A Vietnamese eleventh grader has completed creating an electric vehicle that has basic parts of an ordinary car and can carry two people at the maximum speed of 40 kilometers per hour.
The 400-kilogram automobile, which harks back to the vintage Volkswagen Beetle design, was made by Ngo Viet Cuong, a student at Tong Van Tran High School in Nam Dinh Province, near Hanoi.
Cuong has been interested in playing with engines and mechanical equipment since he was a little kid.
His father, Ngo Van Ngoc, said the son had fun with new toys only for a few days before taking them apart and putting them back together.
The child also tried fitting machine parts into tools he found in his father’s automobile repair shop.
When Cuong grew older, he learned the basic workings of automobile engines while helping his father with sundry jobs in the garage.
In grade ten, the student told his parents that he wanted to make a car of his own but they initially disapproved of the plan, citing the son’s possible neglect of his studies.
But they later said he was allowed to pursue the dream as long as this did not hinder his academic performance.
Cuong took three months to design the chassis and engine components before assembling, welding and painting could start during the summer vacation prior to grade 11.
|Ngo Viet Cuong’s car chassis is seen at his home-run repair shop in Nam Dinh Province, northern Vietnam. Photo: Ngo Viet Cuong|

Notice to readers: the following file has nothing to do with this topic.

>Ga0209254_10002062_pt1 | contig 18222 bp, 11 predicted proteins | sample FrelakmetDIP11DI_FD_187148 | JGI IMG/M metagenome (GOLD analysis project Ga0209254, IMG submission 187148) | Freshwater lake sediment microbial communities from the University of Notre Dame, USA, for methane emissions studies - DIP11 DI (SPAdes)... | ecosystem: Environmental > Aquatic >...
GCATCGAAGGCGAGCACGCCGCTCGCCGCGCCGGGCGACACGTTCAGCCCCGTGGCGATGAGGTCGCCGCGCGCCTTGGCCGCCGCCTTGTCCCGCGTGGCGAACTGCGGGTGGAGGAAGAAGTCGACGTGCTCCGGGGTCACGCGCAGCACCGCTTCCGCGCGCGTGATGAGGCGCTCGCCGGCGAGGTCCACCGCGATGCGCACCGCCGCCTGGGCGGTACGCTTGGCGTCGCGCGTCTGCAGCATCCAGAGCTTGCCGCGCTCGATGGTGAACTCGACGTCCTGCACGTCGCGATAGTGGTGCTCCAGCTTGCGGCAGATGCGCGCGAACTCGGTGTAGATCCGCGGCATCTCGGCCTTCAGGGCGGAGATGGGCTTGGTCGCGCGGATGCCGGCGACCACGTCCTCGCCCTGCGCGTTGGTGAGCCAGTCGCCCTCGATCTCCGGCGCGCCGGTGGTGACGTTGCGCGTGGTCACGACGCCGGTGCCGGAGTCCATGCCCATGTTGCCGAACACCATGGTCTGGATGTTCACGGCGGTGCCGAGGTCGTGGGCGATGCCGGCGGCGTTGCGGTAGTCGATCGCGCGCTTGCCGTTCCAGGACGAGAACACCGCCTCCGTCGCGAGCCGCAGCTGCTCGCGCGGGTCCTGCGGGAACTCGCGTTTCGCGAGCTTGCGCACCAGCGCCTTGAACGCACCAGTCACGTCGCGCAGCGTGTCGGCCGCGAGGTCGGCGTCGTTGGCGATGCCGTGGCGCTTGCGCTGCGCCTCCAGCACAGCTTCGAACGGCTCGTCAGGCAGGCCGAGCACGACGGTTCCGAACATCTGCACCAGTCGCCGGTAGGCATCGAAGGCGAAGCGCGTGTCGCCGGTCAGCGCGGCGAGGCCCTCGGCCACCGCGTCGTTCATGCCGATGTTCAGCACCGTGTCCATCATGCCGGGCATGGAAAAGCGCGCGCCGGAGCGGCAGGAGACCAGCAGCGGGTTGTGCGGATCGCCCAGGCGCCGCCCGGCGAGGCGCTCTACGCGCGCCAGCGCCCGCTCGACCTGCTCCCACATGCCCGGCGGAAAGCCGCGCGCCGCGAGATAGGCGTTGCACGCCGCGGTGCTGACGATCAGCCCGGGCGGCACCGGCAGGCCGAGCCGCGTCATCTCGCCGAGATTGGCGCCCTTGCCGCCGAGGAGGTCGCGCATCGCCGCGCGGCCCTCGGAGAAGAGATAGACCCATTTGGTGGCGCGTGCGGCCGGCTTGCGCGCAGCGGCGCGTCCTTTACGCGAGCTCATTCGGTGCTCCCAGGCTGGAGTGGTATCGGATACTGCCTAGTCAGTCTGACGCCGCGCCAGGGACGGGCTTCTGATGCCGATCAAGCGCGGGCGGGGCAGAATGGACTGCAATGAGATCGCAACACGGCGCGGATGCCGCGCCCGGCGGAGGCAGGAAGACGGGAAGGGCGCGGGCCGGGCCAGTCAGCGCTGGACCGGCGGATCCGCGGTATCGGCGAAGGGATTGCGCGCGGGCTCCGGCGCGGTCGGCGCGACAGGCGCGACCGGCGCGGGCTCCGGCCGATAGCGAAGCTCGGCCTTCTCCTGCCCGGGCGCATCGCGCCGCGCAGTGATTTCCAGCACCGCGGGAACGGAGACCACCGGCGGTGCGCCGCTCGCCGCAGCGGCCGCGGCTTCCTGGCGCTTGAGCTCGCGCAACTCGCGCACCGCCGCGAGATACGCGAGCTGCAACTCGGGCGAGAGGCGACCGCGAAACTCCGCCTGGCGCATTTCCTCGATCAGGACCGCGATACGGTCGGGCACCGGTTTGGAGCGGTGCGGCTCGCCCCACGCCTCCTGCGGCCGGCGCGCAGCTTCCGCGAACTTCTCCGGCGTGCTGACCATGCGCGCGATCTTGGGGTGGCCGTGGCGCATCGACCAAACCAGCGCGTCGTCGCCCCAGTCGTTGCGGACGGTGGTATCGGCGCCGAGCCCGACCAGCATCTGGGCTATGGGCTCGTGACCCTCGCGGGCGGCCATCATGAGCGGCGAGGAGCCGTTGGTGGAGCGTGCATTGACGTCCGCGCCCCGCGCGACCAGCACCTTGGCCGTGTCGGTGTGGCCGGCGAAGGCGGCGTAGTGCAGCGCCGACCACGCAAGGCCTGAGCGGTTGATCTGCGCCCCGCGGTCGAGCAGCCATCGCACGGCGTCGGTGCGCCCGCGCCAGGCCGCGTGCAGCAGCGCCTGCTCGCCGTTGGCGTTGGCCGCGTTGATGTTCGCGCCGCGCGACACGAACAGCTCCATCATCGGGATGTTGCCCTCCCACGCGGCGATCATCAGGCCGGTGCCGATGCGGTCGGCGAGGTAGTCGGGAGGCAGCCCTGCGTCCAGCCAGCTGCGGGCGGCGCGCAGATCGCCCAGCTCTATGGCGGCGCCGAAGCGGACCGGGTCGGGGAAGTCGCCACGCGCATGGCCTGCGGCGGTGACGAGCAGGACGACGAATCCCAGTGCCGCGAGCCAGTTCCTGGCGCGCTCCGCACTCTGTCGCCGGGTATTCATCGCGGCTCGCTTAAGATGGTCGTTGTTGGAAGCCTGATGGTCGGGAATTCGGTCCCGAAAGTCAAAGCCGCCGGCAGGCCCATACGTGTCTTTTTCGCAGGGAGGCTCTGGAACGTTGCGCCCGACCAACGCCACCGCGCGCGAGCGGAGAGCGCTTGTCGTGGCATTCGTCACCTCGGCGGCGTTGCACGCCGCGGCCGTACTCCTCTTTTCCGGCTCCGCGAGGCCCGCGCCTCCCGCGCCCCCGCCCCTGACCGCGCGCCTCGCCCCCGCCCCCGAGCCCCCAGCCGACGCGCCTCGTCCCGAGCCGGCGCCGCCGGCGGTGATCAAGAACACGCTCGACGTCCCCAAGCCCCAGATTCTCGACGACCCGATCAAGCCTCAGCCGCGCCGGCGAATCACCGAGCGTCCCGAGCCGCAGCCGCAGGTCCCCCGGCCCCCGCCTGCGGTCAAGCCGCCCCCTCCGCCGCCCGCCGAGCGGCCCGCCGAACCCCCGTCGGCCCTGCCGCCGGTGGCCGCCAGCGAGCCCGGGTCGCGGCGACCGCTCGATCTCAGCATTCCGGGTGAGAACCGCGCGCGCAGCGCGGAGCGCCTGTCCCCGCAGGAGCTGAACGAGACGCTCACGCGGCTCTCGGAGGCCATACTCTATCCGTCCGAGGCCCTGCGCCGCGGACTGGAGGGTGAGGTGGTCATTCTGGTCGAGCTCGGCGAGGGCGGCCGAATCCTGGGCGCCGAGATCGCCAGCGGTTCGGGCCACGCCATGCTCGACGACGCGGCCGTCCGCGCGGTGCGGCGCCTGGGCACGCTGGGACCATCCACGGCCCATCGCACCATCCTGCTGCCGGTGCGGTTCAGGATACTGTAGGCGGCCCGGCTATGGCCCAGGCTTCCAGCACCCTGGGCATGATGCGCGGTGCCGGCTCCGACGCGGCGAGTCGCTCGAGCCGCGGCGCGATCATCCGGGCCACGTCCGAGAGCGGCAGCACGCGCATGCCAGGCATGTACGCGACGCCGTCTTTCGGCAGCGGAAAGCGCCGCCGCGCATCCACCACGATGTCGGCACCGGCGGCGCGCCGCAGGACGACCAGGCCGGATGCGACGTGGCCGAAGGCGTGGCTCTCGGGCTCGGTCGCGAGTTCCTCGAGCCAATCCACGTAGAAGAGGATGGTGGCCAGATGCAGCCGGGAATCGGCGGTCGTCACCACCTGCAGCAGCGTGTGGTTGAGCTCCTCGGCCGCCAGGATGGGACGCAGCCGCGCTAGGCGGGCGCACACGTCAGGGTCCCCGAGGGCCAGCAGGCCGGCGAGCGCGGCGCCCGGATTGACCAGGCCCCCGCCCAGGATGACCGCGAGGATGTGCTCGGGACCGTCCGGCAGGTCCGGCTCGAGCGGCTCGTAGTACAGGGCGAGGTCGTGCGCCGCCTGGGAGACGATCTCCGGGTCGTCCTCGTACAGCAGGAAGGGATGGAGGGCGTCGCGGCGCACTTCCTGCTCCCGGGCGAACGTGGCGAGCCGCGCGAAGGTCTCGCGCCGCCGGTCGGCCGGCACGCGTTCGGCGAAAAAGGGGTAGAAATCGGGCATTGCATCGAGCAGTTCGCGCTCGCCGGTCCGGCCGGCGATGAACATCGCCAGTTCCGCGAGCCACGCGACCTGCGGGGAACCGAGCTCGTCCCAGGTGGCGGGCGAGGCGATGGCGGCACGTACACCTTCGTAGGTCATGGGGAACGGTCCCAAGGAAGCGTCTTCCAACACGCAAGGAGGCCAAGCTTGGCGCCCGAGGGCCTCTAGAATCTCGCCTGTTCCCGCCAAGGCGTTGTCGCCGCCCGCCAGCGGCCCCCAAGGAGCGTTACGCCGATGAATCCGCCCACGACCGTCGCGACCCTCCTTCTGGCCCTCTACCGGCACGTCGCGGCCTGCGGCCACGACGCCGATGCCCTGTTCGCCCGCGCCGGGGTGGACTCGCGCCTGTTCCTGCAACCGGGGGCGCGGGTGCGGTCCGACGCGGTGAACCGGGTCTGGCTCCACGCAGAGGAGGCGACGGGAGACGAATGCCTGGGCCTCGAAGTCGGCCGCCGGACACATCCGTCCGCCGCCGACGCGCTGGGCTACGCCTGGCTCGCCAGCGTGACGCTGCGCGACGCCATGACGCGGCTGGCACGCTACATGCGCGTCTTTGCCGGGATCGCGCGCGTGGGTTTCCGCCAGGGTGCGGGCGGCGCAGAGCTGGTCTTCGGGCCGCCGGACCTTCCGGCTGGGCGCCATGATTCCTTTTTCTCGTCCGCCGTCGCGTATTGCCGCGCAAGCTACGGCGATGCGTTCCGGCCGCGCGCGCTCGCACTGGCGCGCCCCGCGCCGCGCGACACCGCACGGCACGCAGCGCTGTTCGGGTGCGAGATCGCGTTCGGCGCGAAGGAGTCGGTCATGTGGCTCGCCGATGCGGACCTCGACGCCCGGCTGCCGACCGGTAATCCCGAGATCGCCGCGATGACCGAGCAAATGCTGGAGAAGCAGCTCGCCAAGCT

He used as many disused items in the repair shop as possible and asked for money from his mother to purchase expensive parts such as a solar panel and electric-engine controller.
The boy sometimes needed his father’s help and did research on the Internet when he got into car-making trouble.
He spent a great deal of time welding parts of the car body shell together to make them look safe and beautiful.
After four months of hard work, he produced an electric car whose equipment costs VND40 million (US$1,720).
|Ngo Viet Cuong sprays paint on his car chassis at his home-run repair shop in Nam Dinh Province, northern Vietnam. Photo: Ngo Viet Cuong|
It has a steering wheel, brake, accelerator pedal, gear box, speedometer, speakers with USB ports and cable-free connection, mirrors, turn signal lights and windscreen wipers.
The vehicle also boasts a sleek shell made from a standard material for cars while it uses motorbike shock absorbers that Cuong modified for greater effects.
The home-made car is powered by an engine running on electricity but energy from the roof-mounted solar panel goes only to the horn and lights.
Cuong said he would retrofit the car with an air-conditioning system to make the interior less spartan.
|A solar panel on Ngo Viet Cuong’s electric car. Photo: Tuoi Tre|
After the student posted pictures of the automobile on social media, people flocked to his home to see the vehicle in person.
Some wished to buy his labor of love but Cuong declined the offers.
“This is the first product I’ve made with enthusiasm and hard work. I want to keep it,” Cuong said.
The student added he admired Ferruccio Lamborghini, an Italian man who famously founded luxury sports car manufacturer Automobili Lamborghini S.p.A.
He plans to create another vehicle that looks like a roofless Lamborghini car.